In reflective awareness, however, we are saying sensitivity is like this; it feels like this. This is a sense realm; it isn’t an ideal realm, a utopia. This realm has everything—the best, the worst, and all gradations between, from refined subtleties of beauty, aesthetics and loveliness to the most hideous, gross, totally disgusting conditions. In terms of reflective awareness, then, we are not judging, we are just noticing that life is like this. It is not what it should be according to an ideal, but this is the way it is.
The habits that we have acquired, the emotional habits, the way we react to praise and blame, success and failure, sickness and health, prosperity, depression and elation and all these things, are not rational; they are not ideal. The intellect is rational, but emotions are like this. You can be blubbering on the floor, a mass of jelly. That is not being reasonable or rational, is it? So then your rational mind can be critical and say, You shouldn’t be like this. It can judge according to ideals.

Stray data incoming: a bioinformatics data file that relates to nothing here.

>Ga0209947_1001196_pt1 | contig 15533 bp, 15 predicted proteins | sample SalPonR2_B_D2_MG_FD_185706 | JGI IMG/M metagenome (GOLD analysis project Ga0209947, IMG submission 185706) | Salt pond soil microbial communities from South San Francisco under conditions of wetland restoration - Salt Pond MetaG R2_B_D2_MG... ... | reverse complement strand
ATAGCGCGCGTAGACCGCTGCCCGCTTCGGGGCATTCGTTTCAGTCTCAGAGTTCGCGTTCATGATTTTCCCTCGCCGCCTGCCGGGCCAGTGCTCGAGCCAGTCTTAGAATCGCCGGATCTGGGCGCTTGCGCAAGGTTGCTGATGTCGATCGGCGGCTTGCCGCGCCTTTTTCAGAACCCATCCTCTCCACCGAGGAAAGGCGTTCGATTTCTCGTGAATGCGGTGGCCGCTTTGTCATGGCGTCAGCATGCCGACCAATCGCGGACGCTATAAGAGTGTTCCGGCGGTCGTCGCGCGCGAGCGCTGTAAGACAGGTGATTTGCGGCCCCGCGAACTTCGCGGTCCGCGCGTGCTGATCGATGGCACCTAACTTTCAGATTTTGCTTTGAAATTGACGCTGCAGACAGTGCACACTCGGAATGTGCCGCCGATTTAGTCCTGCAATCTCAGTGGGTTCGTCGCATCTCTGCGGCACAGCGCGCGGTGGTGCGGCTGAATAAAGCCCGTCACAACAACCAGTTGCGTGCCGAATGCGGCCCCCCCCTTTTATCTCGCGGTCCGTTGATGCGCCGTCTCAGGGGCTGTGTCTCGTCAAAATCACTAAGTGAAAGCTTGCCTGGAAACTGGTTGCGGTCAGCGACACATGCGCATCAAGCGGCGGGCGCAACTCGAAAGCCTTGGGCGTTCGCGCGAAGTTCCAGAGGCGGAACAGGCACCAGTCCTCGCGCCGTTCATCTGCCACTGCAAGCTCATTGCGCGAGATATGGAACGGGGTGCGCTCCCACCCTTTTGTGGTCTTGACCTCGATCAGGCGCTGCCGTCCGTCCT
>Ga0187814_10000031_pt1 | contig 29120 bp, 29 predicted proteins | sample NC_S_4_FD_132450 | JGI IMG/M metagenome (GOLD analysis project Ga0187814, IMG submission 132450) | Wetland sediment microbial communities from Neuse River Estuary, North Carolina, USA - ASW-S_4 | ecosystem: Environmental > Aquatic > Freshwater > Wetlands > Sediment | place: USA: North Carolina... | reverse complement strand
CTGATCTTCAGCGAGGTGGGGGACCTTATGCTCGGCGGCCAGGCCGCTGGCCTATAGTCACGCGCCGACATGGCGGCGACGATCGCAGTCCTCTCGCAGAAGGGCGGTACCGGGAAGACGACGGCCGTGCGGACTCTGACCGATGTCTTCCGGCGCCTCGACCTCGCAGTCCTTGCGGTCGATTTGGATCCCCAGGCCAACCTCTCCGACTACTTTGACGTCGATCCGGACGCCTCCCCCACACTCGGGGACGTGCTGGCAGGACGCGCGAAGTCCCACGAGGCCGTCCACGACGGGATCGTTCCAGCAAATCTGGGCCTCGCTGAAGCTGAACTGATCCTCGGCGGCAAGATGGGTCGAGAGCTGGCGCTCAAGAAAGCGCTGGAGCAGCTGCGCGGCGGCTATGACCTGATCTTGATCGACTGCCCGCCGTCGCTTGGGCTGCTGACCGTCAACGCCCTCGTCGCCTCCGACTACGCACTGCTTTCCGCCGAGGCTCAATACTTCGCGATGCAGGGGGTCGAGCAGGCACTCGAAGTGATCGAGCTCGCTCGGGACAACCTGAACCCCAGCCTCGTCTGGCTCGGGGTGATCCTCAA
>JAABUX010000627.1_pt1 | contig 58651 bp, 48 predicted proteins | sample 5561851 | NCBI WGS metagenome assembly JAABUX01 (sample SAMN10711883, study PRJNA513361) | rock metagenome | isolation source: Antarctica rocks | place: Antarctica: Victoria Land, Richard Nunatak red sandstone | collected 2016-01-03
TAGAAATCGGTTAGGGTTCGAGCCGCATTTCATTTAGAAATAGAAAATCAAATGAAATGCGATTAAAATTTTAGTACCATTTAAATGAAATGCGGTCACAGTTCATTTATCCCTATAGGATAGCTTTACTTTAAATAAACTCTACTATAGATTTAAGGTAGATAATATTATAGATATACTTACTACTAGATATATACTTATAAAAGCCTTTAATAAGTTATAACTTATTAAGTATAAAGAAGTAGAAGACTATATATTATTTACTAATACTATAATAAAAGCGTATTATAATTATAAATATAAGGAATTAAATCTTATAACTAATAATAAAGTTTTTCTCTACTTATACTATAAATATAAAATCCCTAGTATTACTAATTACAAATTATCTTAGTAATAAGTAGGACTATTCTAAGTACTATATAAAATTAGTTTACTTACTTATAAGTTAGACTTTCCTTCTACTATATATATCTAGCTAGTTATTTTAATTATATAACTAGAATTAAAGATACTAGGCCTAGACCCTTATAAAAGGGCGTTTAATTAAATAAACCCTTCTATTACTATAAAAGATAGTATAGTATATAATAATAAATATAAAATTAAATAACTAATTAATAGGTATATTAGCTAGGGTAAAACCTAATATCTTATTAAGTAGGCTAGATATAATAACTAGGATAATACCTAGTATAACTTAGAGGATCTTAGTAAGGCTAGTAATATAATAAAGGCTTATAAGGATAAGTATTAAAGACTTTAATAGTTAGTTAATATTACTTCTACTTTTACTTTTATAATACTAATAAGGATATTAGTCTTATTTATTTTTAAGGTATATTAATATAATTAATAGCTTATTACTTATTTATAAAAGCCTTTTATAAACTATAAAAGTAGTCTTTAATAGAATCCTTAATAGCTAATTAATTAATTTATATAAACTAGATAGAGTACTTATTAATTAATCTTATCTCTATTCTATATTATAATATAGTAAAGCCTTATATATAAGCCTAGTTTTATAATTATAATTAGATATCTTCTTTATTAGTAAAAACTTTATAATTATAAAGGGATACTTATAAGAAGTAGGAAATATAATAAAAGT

My own experience of life is that when I reached the age of thirty I was horrified to discover that, emotionally, I was still very immature. I thought thirty was old, my youth had gone, but emotionally I felt very childish. This was a horrible realisation. Physically I had matured, intellectually I had developed and could put on an act of maturity. A friend asked me once, ‘Why did you become a monk?’ I told him it was because I had been suffering so much. He said, ‘You suffered?’ I said, ‘Yeah, I was suffering all the time.’ He said, ‘You never looked like you were suffering. You always looked so happy.’ ‘Did I? I didn’t know I looked happy because I wasn’t.’ This appearance of being happy was probably my persona, how I presented myself. He was surprised that I had suffered, but I thought everybody could see it; I thought it was as plain as the nose on my face.
I could act out a role at the appropriate time. In the quiet of my room, however, it wasn’t like that. I wasn’t mature and cool, a man who had his life together; I was frightened and feeling insecure, disappointed with life, and had childish reactions to things. So what do you do with yourself in such a situation? How can you change? The inner tyrant said, ‘Well, just grow up.’ And I tried that; I tried to act as though I was grown up. It wasn’t that I went around throwing temper tantrums in front of people, but sometimes the tantrums were going on inside. I could be smiling, smoking a cigarette and drinking a cocktail, but inside I was anything but cool and calm.